|Publication number||US4531912 A|
|Application number||US 06/468,566|
|Publication date||Jul 30, 1985|
|Filing date||Feb 22, 1983|
|Priority date||Mar 10, 1982|
|Also published as||DE3208666A1, EP0088298A1, EP0088298B1|
|Publication number||06468566, 468566, US 4531912 A, US 4531912A, US-A-4531912, US4531912 A, US4531912A|
|Inventors||Werner Schuss, Walter Weber|
|Original Assignee||Siemens Aktiengesellschaft|
|Export Citation||BiBTeX, EndNote, RefMan|
|Patent Citations (6), Referenced by (66), Classifications (7), Legal Events (6)|
|External Links: USPTO, USPTO Assignment, Espacenet|
The present invention is directed to a dental spray hand piece having an agent line leading through the hand piece and terminating in a spray nozzle, a valve arrangement for controlling the flow of an agent in the line which valve arrangement is actuated by a purchase. The agent line also includes an arrangement for preventing dripping when the valve closes or stops the flow in the line and this arrangement creates a suction on the agent in the line adjacent to the nozzle to draw the agent back from the end of the nozzle.
A turbine hand piece, which has return feed means for fluid disposed outside of the hand piece, is disclosed in German Patent No. 1,077,379. The return feed means creates an automatic reflux or suction of the remaining fluid present particularly in the area of the fluid discharge after the fluid feed has been shut off or stopped and this return feed means utilizes a diaphragm. However, such a return feed means or device is relatively large in structural terms. The device also requires an additional control agent such as compressed air for displacing the diaphragm or requires an electromagnet for displacing the diaphragm.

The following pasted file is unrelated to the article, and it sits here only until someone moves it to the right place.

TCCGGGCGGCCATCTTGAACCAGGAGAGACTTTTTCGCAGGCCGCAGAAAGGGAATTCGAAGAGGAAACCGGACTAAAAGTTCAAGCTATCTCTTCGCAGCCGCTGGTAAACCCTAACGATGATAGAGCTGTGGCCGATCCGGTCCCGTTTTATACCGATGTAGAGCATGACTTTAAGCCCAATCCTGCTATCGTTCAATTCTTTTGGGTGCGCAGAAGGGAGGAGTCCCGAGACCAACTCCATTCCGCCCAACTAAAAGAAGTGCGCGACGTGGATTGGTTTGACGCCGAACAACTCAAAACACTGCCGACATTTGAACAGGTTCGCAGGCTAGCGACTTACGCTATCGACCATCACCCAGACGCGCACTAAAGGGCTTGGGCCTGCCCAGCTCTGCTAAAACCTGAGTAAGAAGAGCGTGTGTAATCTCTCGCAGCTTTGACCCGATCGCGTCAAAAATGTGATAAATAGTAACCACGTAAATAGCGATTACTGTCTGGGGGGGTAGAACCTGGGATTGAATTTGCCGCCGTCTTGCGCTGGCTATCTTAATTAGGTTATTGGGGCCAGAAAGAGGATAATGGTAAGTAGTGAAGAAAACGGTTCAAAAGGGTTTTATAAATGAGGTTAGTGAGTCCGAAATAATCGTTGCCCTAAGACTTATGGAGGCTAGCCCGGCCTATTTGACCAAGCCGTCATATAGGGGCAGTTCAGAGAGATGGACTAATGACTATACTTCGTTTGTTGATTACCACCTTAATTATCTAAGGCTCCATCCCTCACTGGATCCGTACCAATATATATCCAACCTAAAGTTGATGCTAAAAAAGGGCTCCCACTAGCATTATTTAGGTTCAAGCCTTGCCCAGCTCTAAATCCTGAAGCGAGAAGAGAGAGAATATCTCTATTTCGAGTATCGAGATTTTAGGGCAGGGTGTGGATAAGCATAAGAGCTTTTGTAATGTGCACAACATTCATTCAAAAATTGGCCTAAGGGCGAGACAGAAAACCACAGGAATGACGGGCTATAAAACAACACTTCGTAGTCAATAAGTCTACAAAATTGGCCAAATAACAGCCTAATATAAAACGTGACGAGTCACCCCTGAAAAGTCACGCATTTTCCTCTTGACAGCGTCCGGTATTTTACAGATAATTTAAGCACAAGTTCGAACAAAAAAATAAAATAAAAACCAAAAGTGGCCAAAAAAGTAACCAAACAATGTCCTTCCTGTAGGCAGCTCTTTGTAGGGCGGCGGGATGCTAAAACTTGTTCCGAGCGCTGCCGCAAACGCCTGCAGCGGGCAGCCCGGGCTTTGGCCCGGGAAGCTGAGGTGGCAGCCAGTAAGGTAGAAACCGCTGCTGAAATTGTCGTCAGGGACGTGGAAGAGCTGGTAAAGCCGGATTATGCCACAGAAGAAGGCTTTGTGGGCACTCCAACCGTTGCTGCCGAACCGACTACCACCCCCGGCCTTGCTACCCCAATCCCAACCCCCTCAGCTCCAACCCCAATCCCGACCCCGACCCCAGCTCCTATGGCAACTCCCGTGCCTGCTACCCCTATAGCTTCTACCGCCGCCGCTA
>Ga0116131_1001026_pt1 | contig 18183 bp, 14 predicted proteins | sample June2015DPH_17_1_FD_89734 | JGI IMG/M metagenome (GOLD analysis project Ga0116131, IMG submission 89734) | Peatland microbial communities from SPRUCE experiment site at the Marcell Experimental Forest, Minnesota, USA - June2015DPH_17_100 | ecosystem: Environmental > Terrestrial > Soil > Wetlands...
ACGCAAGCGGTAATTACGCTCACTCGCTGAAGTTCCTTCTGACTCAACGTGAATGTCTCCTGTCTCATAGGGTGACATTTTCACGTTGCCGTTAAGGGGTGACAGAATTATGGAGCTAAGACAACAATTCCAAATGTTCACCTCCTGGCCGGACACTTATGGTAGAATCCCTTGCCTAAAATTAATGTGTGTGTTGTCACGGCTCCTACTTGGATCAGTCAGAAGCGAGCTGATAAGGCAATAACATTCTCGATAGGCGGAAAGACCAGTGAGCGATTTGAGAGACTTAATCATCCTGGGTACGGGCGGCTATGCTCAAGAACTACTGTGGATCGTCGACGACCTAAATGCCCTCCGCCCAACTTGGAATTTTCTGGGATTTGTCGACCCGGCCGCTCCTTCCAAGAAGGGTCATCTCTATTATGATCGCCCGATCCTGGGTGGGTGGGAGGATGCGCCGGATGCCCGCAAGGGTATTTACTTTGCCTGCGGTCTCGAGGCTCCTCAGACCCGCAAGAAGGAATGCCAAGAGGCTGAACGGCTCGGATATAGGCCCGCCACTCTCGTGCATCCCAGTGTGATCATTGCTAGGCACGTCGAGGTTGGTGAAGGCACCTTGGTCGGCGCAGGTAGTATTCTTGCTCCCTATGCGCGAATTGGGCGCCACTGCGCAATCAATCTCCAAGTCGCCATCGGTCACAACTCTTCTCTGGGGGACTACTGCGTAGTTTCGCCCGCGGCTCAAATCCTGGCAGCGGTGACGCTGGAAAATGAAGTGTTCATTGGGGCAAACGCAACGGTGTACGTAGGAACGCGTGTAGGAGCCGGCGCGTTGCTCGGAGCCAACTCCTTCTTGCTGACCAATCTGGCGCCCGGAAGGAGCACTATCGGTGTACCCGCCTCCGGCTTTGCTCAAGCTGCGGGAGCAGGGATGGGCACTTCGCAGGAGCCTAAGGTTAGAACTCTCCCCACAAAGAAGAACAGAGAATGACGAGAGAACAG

U.S. Pat. No. 4,149,315 discloses a spray hand piece wherein the valve and return feed means are disposed in the hand piece itelf in the form of a spring-loaded piston actuated by the purchase. Such a structure, however, is relatively complicated and involved because of the small parts and the tight tolerances. Moreover, given the accumulation of dirt or respectively given wear of the piston sealing rings, such a device tends to leak and to drip the agent at the discharge location which is undesirable in dental preparation technology.